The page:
The curtain rises on first Iraqi theatre festival
In the midst of power cuts and continuing violence the Iraqi Artists Union is preparing to stage the much-delayed Iraqi National Theatre Festival under the theme “Theatre is Life” from July 31 to August 6.
The festival, which is being held in partnership with the Arab Theatre Organisation, was originally scheduled for the end of 2019, after the signing of an agreement between the Iraqi Artists Union and the Arab Theatre Organisation (ATO), which has put on several such national theatre festivals, in countries including Jordan and Yemen.
Emirati writer Ismail Abdullah, ATO secretary-general, said the birth of the festival meant “Iraq was and will remain a fertile source of creativity and a breeding for creators who have always enriched Arab cultural life.”
The festival was postponed several times for a range of reasons, including the pandemic. Now it has finally been given a green light, it will try to show important aspects of Iraqi and Arab theatre.
Dr Jabbar Joudi, president of the festival and the Iraqi Artists Union, said mounting the festival at this time was a victory for the union anchoring its presence firmly in the cultural scene.
Among the participants, theatre director Hamza al-Gharabawi is presenting the play “Waqi’ Khurafi” (A Fictitious Reality).
Gharabawi explained that “the events of the play revolve around a person named Awad bin Halima, who was martyred in one of the wars and was buried in a grave on a piece of land belonging to another person.” He is asked by the Angel of Death to choose another location as a resting place.
Gharabawi continued, “The message of the play is that all human beings live a painful virtual reality in this country.”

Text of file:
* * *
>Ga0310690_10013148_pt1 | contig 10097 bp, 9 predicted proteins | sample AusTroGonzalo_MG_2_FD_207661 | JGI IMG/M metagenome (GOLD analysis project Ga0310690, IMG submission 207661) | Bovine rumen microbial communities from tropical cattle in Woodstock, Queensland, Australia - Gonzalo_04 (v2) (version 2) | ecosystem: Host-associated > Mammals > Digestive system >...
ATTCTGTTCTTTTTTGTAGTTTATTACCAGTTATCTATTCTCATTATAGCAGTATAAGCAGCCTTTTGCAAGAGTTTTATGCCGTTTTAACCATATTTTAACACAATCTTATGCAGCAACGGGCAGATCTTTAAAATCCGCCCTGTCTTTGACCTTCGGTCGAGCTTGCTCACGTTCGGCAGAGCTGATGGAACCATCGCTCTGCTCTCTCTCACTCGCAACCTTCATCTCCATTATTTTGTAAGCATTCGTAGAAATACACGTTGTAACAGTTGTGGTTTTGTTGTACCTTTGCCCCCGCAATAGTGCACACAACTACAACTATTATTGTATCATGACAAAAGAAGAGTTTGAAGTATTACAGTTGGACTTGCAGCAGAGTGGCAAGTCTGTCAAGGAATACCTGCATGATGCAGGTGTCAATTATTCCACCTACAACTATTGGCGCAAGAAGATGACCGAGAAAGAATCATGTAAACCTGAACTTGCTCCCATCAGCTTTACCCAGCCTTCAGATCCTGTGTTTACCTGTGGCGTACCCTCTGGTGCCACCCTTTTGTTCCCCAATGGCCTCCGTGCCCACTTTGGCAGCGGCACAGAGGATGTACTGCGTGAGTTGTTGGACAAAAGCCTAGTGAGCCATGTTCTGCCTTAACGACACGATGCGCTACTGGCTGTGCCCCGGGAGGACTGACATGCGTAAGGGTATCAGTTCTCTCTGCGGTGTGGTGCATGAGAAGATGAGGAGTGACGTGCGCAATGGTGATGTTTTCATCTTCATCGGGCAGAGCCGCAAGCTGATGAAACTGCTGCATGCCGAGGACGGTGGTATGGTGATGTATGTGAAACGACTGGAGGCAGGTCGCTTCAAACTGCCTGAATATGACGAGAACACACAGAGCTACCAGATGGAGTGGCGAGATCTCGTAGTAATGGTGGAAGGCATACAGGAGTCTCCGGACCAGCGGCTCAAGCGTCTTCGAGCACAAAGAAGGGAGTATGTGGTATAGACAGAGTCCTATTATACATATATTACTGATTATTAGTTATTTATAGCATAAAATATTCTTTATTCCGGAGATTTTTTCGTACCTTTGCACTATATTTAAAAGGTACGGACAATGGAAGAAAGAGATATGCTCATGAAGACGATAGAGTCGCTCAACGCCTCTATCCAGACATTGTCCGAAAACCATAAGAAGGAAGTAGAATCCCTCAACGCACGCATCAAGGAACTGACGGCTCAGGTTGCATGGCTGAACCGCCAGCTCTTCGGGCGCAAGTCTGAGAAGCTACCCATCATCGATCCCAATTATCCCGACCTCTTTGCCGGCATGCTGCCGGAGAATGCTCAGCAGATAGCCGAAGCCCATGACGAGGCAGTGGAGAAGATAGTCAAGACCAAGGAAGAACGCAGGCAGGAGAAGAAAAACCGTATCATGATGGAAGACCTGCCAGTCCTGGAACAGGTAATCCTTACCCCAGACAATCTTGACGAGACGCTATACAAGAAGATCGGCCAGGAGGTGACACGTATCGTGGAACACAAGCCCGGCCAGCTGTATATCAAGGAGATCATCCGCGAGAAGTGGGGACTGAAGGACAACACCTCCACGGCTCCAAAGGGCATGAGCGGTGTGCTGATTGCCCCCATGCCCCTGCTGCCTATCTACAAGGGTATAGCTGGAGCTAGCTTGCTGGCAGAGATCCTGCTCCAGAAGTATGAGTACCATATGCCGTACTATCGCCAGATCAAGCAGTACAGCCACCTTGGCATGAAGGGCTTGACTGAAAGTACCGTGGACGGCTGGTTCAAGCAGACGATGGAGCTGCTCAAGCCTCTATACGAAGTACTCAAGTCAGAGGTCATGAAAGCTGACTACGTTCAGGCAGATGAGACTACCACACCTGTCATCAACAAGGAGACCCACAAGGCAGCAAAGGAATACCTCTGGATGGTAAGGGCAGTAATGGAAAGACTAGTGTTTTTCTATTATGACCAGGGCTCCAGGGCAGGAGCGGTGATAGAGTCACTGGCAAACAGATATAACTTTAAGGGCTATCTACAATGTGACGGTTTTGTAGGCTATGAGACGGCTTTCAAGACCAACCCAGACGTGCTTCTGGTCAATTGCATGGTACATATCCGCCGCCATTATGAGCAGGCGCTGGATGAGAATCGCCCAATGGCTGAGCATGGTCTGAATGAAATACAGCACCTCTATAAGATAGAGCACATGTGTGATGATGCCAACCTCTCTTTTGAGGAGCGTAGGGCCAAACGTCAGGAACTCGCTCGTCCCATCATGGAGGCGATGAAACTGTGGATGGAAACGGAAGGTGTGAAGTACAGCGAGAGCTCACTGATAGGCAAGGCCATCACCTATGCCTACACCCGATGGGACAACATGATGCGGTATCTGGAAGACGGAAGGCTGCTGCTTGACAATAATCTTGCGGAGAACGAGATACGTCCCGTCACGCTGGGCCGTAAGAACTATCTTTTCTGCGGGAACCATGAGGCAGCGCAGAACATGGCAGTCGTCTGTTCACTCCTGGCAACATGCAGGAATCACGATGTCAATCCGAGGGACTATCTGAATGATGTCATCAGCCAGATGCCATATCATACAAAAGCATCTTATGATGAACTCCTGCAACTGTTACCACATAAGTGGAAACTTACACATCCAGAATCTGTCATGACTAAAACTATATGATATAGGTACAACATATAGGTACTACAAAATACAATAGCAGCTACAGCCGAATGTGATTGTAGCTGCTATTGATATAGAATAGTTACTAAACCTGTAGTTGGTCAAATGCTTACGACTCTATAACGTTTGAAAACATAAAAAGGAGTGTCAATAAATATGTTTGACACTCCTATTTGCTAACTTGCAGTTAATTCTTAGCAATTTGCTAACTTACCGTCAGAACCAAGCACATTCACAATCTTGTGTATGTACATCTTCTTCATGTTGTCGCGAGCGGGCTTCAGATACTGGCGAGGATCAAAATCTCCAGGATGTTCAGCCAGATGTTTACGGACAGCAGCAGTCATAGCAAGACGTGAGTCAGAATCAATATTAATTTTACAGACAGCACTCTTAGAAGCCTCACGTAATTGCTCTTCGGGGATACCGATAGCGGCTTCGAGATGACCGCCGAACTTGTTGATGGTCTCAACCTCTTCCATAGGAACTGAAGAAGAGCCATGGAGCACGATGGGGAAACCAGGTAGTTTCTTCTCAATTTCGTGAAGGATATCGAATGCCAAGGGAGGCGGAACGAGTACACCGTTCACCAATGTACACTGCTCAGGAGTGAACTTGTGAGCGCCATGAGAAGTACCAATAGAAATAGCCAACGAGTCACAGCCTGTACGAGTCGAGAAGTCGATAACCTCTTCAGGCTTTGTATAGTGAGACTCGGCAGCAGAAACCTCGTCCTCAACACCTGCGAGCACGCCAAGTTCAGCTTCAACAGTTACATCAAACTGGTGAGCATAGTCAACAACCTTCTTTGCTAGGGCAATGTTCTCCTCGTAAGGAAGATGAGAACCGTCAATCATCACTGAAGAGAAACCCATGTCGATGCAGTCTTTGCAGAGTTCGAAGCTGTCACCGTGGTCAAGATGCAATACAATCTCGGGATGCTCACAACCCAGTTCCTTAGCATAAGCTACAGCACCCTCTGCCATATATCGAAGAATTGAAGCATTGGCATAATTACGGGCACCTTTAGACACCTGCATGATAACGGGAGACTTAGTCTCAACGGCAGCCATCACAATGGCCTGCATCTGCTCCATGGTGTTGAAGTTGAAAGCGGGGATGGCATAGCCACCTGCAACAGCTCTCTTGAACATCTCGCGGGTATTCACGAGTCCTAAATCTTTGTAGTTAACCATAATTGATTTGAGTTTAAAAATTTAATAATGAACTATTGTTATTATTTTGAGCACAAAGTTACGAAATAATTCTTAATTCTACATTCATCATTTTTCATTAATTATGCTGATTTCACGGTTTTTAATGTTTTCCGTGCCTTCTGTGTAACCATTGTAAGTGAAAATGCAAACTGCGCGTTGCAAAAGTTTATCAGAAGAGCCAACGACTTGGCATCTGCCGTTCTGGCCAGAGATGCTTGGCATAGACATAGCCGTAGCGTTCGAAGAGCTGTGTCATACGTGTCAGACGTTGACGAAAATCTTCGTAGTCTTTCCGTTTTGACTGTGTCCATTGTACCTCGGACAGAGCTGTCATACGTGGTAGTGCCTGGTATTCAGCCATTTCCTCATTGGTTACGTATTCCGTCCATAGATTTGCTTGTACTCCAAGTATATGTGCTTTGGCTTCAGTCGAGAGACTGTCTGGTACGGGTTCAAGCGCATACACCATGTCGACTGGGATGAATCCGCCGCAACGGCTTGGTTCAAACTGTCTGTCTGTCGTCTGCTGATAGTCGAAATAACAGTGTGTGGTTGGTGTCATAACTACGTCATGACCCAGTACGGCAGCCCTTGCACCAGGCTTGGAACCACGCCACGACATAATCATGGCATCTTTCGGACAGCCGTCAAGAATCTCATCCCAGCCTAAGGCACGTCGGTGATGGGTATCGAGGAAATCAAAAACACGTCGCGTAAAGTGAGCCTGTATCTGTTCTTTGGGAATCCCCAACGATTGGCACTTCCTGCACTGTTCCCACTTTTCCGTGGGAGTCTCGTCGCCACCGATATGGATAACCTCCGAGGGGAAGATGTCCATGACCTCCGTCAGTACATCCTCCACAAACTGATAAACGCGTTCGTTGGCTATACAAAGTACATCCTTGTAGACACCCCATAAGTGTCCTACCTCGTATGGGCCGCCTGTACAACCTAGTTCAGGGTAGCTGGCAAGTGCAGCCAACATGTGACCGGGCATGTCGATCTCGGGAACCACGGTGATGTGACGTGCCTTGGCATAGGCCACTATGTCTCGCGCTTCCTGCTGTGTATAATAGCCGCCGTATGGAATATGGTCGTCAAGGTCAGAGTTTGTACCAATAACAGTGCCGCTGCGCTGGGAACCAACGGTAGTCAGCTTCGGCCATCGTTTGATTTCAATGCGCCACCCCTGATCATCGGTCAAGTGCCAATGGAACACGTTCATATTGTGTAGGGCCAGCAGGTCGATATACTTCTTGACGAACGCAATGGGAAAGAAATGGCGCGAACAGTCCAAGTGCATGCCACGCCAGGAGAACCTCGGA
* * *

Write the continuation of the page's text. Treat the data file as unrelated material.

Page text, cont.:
He pointed out that “the Iraq National Theatre Festival is culturally and artistically important and works to boost the cultural awareness of society and introduce it to the value of art, which is an enlightenment weapon in the face of anyone who wants to deceive society and push it to the lowest levels of ignorance and darkness.”
He added that “the festival, in the event that it is held on a regular basis, would be a successful step that restores to Iraq its civilisational and cultural values.”
Among the festival’s participants, there is also theatre director Hazem Abdel Majid, with the play “Eshktibak” (Clash), starring Ali Dahoud and the Saja Yasser in the lead roles.
Abdel Majid said that “Iraq’s first national theatre festival is an Arab event that shows Iraq rising like a phoenix from the ashes of wars and looks forward to the horizons of beauty.”
He explained that “the message of this play emphasises the human will,” noting that “the peculiarity of this festival lies in the fact that it constitutes a new equation after economic crises, terrorism and multiple confrontations that the world has experienced.”
He pointed out that “the festival is a challenge of a new kind, which lies in making serious theatre a major component of artistic culture in Iraq.”